Sunday, June 22, 2014

Air pollution linked to cognitive decline in later years

Shereen Lehman in Reuters Health: The tiny particles in vehicle exhaust and other sources of air pollution may hasten cognitive decline in older adults, according to a new U. S. study. “We decided to examine the link between air pollution and cognitive function in older adults because there is growing evidence that fine particulate matter air pollution affects brain health and development, but relatively little attention has been given to what this means for the aging brain,” said Jennifer Ailshire, who co-wrote the report.

 Ailshire is with the Center for Biodemography and Population Health and the Andrus Gerontology Center at the University of Southern California in Los Angeles. She, along with Philippa Clarke of the Institute for Social Research at the University of Michigan, Ann Arbor, say that based on their results, improvements in air quality may be an important strategy for reducing age-related cognitive decline.

...Routine measurement of air pollution by census tract did not start until the late 1990s, they explain. Cognitive function was measured by math and memory tests and participants got a score based on the number of cognitive errors they made.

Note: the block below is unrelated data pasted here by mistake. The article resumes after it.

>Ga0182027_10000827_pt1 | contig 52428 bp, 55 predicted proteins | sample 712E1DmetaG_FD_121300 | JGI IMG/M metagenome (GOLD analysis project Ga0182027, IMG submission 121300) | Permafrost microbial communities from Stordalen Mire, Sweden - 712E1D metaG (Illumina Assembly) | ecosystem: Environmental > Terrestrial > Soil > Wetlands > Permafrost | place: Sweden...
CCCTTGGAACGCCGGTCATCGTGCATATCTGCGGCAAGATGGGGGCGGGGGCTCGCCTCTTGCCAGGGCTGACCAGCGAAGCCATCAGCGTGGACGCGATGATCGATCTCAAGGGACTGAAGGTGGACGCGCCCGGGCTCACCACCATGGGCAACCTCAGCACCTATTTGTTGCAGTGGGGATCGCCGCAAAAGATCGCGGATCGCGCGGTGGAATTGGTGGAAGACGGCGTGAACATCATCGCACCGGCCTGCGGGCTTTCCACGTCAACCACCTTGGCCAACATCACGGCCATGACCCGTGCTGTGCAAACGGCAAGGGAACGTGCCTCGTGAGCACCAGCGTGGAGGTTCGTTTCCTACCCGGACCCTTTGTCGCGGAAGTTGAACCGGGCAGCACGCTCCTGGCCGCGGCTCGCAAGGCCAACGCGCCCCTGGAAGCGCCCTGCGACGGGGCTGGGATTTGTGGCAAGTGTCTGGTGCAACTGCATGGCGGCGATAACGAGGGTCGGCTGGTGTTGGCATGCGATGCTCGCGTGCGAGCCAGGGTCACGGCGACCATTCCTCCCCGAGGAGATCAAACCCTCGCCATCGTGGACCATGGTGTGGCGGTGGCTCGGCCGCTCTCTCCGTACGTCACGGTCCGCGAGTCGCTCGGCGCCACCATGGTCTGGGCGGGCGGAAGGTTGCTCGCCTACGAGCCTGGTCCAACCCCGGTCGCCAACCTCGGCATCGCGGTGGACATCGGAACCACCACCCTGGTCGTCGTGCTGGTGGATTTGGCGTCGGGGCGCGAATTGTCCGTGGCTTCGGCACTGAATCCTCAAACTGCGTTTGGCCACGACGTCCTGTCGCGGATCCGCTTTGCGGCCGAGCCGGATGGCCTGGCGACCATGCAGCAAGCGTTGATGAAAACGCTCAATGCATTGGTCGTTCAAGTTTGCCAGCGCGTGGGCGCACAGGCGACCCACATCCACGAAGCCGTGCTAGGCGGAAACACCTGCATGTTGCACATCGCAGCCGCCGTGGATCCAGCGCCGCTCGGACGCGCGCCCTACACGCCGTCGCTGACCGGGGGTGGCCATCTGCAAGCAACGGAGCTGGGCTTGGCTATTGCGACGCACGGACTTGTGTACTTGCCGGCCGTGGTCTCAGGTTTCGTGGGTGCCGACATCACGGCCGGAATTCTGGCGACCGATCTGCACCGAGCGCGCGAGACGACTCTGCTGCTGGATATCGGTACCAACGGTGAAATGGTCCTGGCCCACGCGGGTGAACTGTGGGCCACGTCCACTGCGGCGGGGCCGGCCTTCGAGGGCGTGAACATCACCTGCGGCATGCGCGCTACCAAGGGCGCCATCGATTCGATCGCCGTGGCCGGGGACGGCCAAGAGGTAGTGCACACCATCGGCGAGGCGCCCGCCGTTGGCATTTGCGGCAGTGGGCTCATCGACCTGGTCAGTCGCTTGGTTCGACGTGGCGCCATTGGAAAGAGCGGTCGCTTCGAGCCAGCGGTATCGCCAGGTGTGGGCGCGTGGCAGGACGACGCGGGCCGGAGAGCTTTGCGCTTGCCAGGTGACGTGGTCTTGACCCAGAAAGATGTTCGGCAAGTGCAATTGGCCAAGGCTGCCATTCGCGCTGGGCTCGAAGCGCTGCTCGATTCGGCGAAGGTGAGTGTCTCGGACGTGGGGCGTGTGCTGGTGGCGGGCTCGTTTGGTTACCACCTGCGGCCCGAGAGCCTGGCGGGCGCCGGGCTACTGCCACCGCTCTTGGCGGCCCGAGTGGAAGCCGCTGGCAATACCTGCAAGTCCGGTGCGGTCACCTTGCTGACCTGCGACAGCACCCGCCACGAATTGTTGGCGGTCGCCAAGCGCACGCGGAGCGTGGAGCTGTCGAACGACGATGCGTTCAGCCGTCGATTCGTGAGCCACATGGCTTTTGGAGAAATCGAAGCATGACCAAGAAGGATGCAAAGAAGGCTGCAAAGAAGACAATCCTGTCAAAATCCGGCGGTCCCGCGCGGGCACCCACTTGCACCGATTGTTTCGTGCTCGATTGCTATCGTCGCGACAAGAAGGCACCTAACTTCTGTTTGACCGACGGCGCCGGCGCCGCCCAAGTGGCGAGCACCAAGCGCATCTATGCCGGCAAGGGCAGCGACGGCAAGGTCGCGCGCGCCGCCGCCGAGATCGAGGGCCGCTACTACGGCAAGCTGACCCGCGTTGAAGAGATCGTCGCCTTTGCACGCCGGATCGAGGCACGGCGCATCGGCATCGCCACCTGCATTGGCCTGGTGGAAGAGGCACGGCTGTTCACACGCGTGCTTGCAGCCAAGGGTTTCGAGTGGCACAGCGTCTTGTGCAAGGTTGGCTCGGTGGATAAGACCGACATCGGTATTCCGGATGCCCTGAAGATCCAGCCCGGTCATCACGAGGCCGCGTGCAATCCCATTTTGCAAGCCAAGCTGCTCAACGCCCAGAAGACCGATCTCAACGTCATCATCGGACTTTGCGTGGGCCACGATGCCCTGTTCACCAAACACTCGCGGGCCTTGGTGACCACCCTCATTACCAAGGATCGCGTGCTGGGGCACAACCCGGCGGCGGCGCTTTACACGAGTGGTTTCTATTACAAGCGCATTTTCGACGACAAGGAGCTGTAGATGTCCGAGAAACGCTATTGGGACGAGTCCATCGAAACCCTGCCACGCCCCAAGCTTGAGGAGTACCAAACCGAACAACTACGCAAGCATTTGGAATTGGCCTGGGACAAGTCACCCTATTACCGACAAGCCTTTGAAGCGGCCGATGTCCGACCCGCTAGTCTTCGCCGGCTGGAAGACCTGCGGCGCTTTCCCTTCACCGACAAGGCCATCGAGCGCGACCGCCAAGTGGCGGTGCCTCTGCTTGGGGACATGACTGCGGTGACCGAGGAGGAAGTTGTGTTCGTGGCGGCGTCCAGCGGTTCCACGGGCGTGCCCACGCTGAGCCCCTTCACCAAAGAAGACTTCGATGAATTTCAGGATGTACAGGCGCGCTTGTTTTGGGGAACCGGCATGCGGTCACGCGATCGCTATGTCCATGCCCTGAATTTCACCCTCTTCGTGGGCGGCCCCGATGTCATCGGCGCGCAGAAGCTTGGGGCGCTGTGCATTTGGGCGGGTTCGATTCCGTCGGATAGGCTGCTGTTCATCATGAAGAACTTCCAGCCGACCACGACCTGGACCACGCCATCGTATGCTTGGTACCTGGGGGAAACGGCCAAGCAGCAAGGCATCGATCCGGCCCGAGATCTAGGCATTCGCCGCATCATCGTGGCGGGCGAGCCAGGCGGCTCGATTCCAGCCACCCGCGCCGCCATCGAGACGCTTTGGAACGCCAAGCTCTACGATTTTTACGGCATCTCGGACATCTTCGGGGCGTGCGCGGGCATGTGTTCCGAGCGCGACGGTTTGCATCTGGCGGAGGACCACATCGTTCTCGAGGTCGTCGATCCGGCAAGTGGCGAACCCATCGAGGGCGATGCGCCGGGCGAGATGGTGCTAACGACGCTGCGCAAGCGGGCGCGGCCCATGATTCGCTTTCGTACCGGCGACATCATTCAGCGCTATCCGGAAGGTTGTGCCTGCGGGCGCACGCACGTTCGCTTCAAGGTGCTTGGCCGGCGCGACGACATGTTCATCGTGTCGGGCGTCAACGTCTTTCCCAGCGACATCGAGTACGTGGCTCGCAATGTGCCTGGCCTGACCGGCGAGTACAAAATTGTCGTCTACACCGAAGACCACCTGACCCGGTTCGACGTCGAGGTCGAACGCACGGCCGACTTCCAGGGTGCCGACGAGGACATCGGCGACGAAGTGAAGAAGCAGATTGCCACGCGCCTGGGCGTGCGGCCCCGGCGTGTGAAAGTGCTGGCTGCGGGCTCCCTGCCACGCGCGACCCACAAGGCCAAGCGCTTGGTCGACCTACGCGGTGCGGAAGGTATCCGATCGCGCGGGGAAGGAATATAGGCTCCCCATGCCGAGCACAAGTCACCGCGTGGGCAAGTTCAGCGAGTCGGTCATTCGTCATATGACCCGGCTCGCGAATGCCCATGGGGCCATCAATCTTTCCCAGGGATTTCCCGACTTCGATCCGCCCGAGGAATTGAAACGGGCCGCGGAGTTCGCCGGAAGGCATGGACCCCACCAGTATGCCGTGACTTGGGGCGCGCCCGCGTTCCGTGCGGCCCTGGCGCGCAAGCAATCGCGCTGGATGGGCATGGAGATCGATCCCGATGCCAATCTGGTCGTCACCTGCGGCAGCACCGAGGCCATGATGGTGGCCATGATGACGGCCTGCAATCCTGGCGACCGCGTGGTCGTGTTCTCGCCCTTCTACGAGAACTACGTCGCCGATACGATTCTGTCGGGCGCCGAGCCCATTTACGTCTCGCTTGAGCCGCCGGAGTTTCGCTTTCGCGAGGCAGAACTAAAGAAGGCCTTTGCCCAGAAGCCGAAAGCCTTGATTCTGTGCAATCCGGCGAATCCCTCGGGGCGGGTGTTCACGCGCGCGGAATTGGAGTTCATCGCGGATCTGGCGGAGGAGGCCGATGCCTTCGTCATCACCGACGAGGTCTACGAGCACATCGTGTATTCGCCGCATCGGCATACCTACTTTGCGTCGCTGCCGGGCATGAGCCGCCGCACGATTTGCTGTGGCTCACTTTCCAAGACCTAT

...Poverty and other social factors as well as health problems can influence cognitive function, the authors note. And poorer neighborhoods tend to be more polluted. But after the researchers adjusted for education, employment, gender, marital status and several other factors, the differences in cognitive error rates remained.

“The emerging evidence showing a link between air pollution and cognitive function suggests air pollution may harm the brain as well as the heart and lungs,” Ailshire said in an email. “Ideally,” she and Clarke wrote, they would want long-term data and more exact individual pollution exposures to assess the importance of PM2.5 in cognitive function....

Smog over the Louisville, Kentucky, skyline in 1972. From the National Archives

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